8. Why Do Economies Grow?
IV. ECONOMIC FLUCTUATIONS AND FISCAL POLICY
9. Aggregate Demand and Aggregate Supply
10. Fiscal Policy
11. The Income Expenditure Model
12. Investment and Financial Markets
V. MONEY, BANKING, AND MONETARY POLICY
13. Money and the Banking System
14. The Federal Reserve and Monetary Policy
VI. INFLATION, UNEMPLOYMENT, AND ECONOMIC POLICY
15. Modern Macroeconomics: From the Short Run to the Long Run
16. The Dynamics of Inflation and Unemployment
17. Macroeconomic Policy Debates
VII. THE INTERNATIONAL ECONOMY
18. International Trade and Public Policy
19. The World of International Finance
VIII. A CLOSER LOOK AT DEMAND AND SUPPLY
20. Elasticity: A Measure of Responsiveness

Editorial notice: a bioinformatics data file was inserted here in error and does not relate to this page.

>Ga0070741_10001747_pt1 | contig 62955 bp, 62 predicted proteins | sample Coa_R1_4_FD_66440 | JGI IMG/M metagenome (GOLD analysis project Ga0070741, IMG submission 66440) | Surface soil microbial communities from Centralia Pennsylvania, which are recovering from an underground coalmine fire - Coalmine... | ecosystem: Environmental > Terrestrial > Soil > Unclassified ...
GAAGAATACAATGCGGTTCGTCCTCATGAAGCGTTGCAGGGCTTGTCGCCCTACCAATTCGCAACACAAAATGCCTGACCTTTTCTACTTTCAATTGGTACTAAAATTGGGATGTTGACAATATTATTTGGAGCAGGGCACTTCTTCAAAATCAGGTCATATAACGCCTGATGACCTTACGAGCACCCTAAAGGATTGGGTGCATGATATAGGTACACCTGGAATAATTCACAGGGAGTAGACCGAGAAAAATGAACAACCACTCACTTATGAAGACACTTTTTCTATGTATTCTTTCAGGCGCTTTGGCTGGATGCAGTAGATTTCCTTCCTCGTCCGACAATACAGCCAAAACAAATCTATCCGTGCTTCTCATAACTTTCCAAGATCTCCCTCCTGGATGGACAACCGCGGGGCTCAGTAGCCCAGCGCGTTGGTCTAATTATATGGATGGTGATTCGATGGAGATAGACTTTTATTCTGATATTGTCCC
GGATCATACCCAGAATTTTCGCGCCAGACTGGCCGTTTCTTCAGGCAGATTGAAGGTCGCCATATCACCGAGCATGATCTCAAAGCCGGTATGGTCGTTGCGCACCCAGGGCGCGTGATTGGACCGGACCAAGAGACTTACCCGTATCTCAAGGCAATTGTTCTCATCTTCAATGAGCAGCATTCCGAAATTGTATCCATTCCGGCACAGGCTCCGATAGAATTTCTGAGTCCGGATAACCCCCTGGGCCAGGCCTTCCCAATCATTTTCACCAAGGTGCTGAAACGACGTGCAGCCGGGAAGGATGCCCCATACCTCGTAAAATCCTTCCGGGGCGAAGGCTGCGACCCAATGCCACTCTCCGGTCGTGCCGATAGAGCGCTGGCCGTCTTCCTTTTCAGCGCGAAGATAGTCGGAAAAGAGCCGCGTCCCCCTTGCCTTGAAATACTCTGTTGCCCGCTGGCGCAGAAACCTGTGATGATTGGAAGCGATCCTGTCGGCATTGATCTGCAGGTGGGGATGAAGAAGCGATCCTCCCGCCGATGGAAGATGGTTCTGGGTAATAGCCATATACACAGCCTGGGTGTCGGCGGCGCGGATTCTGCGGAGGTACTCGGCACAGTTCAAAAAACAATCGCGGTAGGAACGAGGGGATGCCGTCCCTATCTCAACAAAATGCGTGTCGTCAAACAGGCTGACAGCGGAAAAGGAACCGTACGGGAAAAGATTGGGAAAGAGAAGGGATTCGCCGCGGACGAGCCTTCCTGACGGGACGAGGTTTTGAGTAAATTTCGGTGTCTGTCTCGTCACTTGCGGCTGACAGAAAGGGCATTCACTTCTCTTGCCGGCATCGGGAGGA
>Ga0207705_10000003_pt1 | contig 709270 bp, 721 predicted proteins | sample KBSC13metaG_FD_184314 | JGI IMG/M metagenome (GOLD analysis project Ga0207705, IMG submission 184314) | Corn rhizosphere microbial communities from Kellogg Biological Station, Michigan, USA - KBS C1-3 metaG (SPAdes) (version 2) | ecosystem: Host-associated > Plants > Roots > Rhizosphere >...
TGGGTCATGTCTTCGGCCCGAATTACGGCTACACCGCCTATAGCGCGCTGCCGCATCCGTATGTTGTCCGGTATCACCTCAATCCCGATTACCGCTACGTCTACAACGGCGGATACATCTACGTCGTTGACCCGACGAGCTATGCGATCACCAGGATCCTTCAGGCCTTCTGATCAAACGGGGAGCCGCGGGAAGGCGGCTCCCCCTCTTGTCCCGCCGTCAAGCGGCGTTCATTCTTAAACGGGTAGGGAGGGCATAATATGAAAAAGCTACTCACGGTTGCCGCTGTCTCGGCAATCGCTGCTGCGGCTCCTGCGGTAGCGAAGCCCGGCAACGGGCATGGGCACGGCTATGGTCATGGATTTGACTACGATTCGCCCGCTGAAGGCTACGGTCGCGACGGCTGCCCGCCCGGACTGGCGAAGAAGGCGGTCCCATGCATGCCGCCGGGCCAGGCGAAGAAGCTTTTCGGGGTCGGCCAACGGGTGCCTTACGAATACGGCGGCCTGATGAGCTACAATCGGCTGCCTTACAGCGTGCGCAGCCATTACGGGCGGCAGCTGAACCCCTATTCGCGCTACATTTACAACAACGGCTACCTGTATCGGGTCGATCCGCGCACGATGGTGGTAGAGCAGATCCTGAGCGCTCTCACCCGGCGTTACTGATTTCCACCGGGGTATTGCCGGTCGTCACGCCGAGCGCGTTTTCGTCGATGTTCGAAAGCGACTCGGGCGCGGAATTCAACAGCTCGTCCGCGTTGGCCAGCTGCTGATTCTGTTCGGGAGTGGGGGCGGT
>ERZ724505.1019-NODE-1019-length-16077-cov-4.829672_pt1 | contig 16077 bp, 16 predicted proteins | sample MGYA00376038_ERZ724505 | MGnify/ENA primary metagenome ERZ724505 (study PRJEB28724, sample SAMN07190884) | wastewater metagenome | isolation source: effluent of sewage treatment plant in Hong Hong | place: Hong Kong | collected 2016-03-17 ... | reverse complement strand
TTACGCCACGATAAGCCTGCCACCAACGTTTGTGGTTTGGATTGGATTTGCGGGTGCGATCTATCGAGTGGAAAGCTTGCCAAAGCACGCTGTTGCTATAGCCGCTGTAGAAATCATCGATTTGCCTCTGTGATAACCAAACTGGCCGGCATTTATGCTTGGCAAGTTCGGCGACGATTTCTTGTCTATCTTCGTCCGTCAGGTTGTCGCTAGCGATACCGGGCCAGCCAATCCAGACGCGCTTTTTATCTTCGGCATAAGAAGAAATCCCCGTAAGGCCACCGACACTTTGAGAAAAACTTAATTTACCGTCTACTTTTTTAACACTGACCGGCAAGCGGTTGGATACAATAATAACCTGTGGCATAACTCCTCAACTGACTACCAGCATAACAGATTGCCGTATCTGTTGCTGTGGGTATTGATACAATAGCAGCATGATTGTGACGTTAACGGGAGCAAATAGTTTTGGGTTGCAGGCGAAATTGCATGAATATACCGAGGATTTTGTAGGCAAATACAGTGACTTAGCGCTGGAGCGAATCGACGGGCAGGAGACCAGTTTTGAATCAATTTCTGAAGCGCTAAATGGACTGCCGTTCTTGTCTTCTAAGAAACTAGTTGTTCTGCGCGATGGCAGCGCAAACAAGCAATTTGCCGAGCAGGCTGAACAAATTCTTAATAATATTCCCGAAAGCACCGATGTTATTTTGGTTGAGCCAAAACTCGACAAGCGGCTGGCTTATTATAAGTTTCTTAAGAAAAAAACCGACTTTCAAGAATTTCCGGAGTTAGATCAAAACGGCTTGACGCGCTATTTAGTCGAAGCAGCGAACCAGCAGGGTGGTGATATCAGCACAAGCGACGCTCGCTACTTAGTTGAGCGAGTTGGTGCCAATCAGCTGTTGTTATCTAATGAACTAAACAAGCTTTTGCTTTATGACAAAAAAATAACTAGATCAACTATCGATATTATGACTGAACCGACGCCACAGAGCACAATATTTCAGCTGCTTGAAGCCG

21. Market Efficiency and Government Intervention
22.Consumer Choice: Utility Theory and Insights from Neuroscience
IX. MARKET STRUCTURES AND PRICING
23. Production Technology and Cost
24. Perfect Competition
25. Monopoly and Price Discrimination
26. Market Entry and Monopolistic Competition
27. Oligopoly and Strategic Behavior
28. Controlling Market Power: Antitrust and Regulation
X. EXTERNALITIES AND INFORMATION
29. Imperfect Information: Adverse Selection and Moral Hazard
30. Public Goods and Public Choice
31. External Costs and Environmental Policy
XI. THE LABOR MARKET AND INCOME DISTRIBUTION
32. The Labor Market and the Distribution of Income